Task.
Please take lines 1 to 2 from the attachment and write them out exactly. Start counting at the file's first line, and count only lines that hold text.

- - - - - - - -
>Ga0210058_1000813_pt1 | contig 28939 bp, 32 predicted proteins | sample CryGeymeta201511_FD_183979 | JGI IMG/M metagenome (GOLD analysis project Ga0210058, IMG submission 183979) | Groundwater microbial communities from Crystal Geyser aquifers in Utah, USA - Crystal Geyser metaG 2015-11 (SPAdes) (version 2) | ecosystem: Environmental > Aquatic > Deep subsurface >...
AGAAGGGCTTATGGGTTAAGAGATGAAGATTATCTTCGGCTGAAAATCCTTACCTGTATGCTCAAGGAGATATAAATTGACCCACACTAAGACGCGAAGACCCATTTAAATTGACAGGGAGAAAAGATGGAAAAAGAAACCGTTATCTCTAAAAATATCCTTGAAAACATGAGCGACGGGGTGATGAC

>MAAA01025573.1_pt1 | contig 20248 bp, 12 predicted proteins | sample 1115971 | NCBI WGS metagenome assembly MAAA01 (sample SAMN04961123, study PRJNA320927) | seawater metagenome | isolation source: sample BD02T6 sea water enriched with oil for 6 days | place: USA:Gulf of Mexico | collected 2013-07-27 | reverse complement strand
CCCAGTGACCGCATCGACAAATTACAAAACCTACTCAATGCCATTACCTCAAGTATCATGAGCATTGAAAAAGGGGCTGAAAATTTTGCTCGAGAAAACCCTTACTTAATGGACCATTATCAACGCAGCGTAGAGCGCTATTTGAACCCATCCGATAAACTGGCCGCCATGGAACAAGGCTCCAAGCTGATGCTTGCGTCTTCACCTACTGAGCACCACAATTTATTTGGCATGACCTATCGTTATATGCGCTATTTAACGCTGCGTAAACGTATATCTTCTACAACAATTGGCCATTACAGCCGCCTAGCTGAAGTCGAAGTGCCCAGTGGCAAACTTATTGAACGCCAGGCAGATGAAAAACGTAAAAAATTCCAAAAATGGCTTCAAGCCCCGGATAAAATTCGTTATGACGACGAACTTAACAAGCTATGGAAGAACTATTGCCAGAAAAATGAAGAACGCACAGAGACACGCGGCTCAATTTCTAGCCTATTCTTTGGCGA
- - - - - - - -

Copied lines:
>Ga0210058_1000813_pt1 | contig 28939 bp, 32 predicted proteins | sample CryGeymeta201511_FD_183979 | JGI IMG/M metagenome (GOLD analysis project Ga0210058, IMG submission 183979) | Groundwater microbial communities from Crystal Geyser aquifers in Utah, USA - Crystal Geyser metaG 2015-11 (SPAdes) (version 2) | ecosystem: Environmental > Aquatic > Deep subsurface >...
AGAAGGGCTTATGGGTTAAGAGATGAAGATTATCTTCGGCTGAAAATCCTTACCTGTATGCTCAAGGAGATATAAATTGACCCACACTAAGACGCGAAGACCCATTTAAATTGACAGGGAGAAAAGATGGAAAAAGAAACCGTTATCTCTAAAAATATCCTTGAAAACATGAGCGACGGGGTGATGAC